Mexican players said they have a sense of pride and optimism as they prepare for a critical June 6 match in El Salvador.
Several qualification games have already passed, and the Mexican team is gaining more pressure to win, especially away form the Estadio Azteca. Aguirre constantly reminds the players about the current standing of the national team.
“Aguirre reminds us that today, we’re out of the World Cup in South Africa, and that brings out our pride," said Guillermo Ochoa. "It’s an important aspect. Subconsciously we know that, and Javier reminds us at every moment; during training, in the eatery, and in talks. He brings out pride for these fundamental games in which we want six important points."
The goalkeeper is yet unaware if he will be starting under the posts, but sees the game as revenge for receiving three goals in during the previous qualifying match.
“It’s an opportunity for all of us for revenge, and to be on top in the places of direct qualification. We want to win as a visitor, it’ll be difficult because of the atmosphere but we have to be a joint team that plays fairly strong and fierce. That will be fundamental so all Mexicans win.”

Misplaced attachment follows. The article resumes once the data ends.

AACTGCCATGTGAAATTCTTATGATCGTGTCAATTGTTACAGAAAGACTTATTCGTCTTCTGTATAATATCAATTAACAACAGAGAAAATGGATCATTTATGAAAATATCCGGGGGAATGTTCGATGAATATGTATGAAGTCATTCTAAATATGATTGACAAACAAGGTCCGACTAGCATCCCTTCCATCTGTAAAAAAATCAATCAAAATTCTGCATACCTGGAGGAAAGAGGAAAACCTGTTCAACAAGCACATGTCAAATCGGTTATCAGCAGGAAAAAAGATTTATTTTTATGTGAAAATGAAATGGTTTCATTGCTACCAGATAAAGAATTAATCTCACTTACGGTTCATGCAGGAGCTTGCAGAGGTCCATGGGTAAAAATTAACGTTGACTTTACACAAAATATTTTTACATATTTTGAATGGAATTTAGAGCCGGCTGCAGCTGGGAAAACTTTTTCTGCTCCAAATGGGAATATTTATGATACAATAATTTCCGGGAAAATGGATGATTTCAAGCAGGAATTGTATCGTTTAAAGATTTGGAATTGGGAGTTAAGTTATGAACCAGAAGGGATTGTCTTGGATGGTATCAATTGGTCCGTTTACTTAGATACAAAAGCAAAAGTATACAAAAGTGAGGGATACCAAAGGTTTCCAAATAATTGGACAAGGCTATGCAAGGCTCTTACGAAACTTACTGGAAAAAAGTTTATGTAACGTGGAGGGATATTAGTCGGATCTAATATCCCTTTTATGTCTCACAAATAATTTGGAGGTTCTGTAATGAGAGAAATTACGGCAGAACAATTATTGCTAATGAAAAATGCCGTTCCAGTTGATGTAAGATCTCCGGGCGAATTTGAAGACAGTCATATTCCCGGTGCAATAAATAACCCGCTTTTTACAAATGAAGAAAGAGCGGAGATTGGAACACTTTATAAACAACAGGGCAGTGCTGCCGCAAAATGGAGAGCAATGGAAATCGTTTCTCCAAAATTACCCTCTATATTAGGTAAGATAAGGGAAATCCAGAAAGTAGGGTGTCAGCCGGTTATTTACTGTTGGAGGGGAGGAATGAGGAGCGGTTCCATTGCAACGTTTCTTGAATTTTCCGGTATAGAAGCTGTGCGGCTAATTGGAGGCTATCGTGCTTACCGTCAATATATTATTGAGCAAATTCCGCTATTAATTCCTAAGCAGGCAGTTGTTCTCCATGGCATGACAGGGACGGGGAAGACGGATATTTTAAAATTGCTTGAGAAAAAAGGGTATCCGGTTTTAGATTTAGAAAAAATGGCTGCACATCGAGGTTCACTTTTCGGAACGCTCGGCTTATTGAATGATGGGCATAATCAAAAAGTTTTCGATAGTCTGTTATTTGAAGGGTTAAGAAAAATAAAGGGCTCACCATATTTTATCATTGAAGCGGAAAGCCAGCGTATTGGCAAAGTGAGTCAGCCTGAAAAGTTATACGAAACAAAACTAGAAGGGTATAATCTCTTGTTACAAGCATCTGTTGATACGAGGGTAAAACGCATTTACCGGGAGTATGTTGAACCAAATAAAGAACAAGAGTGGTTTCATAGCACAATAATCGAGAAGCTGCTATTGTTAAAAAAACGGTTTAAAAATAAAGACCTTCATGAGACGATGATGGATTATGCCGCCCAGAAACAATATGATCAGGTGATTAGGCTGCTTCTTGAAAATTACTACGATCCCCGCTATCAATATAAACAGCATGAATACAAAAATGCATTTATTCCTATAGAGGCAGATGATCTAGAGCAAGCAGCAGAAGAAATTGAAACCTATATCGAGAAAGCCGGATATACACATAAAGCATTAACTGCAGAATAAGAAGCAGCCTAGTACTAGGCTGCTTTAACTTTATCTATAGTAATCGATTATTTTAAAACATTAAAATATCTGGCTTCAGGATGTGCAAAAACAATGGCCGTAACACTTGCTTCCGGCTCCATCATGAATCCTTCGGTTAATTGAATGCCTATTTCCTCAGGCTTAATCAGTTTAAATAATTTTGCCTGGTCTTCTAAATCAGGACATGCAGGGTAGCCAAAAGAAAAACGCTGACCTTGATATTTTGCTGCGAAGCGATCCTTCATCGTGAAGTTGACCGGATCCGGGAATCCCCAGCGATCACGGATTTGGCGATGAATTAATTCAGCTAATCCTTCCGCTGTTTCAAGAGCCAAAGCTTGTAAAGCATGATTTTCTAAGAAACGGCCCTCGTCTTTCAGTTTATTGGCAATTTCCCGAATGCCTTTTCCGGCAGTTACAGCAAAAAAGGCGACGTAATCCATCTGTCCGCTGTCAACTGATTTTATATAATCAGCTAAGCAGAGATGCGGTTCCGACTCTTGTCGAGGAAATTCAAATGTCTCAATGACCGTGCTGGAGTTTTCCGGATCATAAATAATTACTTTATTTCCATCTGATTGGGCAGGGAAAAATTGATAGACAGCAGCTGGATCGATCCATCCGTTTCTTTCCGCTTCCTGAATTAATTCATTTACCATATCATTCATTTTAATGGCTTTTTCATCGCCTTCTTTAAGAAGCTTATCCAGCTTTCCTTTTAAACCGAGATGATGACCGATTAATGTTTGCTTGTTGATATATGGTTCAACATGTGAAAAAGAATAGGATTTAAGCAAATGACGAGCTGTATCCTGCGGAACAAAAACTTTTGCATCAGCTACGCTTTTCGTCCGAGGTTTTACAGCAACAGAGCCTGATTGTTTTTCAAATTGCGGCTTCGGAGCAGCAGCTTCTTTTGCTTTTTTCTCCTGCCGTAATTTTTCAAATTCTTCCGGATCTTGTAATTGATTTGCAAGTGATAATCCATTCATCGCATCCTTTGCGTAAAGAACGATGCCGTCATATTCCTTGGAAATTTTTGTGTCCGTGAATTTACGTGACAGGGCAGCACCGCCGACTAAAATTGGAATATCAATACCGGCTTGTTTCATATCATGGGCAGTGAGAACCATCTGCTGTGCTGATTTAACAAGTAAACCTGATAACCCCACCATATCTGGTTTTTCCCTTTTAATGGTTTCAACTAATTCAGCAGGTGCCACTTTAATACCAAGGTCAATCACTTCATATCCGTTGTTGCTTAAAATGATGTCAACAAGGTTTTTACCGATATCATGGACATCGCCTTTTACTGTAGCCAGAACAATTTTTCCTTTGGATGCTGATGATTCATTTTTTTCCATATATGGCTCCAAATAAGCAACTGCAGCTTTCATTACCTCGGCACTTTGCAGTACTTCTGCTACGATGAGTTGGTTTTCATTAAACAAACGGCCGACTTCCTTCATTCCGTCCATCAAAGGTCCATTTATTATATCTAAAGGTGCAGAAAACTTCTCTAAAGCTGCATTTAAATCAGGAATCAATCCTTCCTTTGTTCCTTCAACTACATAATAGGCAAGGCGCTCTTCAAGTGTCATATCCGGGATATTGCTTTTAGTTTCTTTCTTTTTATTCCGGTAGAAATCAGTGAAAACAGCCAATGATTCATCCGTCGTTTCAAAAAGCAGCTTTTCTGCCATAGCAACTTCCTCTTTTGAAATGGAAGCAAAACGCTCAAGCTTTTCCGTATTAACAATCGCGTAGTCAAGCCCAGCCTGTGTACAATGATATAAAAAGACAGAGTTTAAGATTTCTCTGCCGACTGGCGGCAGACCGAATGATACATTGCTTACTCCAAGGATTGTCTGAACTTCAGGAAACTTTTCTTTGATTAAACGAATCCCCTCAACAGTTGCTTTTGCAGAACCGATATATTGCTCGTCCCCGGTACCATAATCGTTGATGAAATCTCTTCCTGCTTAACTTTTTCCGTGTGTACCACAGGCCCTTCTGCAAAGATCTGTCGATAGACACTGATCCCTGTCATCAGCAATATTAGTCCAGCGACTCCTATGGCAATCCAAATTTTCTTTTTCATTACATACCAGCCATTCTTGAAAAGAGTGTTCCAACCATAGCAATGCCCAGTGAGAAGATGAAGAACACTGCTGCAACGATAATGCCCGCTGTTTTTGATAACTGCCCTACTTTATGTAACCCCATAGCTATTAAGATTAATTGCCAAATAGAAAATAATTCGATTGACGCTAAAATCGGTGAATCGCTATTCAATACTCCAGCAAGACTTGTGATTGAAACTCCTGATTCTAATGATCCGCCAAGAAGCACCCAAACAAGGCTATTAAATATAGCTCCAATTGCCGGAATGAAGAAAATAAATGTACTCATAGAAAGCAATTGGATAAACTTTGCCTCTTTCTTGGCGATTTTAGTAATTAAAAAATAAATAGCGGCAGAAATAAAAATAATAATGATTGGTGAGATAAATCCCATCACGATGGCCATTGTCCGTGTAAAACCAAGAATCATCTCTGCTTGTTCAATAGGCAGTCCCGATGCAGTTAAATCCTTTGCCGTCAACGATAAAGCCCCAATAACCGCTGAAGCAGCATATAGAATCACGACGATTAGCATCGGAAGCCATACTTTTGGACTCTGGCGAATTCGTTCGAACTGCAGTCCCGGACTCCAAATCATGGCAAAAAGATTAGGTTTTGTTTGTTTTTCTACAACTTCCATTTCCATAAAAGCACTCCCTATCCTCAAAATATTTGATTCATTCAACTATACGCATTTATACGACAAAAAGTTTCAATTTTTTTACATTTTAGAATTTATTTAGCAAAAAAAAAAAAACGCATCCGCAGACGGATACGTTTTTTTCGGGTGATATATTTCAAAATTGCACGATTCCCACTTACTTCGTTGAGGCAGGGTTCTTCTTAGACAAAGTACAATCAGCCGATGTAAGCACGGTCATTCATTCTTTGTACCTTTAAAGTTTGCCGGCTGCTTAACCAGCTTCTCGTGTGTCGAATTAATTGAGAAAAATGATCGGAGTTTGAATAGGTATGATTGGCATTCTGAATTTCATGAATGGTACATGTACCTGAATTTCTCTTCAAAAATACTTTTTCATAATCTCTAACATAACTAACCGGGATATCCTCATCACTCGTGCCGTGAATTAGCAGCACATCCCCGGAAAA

Aaron Galindo acknowledges that the Salvadorians have a stronger familiarity of the Mexican team, but thinks both will be equal.
“They know us more, but Javier (Aguirre) has conducted special training to have special tactics for this game so we will be equal,” said Galindo. “We have to prepare mentally, and this team counts with players with experience. Central America is very difficult, it’s like a war and anything is fair for them. It’ll be a positive team that’ll look for a solid defense that we’ve missed before. With important players in that position, something that’ll be looked for is equilibrium, always having solidity can make you win games.”
As the threat of the H1N1 flu still present, the players will also prepare for comments made their way as a group of Salvadorian supporters plan to attend the game wearing face masks. Aaron Galindo has already experienced a similar situation with Chivas during the Copa Libertadores, and thinks that the taunts will only help the team.
“More than affect you, I think that it will bring out the pride because it talks more than just about a football team. It speaks about your country, about the situation that your country lived through, a difficult situation, and more than anything it motivates you to do things well and win the situation with sportsmanship.”
Andrea Martinez, Goal.com
For more coverage of the Mexican league final, visit Goal.com's Mexican Football section.